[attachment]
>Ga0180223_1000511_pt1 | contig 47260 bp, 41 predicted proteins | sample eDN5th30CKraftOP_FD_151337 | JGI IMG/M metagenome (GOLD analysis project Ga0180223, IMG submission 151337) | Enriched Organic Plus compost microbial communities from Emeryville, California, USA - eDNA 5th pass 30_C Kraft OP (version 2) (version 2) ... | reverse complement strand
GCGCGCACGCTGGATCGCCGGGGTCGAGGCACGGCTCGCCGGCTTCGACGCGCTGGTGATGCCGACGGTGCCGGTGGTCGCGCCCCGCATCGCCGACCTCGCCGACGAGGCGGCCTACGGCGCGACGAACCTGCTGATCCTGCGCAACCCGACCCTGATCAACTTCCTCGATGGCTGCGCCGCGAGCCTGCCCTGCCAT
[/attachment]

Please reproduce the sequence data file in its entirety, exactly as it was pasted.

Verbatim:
>Ga0180223_1000511_pt1 | contig 47260 bp, 41 predicted proteins | sample eDN5th30CKraftOP_FD_151337 | JGI IMG/M metagenome (GOLD analysis project Ga0180223, IMG submission 151337) | Enriched Organic Plus compost microbial communities from Emeryville, California, USA - eDNA 5th pass 30_C Kraft OP (version 2) (version 2) ... | reverse complement strand
GCGCGCACGCTGGATCGCCGGGGTCGAGGCACGGCTCGCCGGCTTCGACGCGCTGGTGATGCCGACGGTGCCGGTGGTCGCGCCCCGCATCGCCGACCTCGCCGACGAGGCGGCCTACGGCGCGACGAACCTGCTGATCCTGCGCAACCCGACCCTGATCAACTTCCTCGATGGCTGCGCCGCGAGCCTGCCCTGCCAT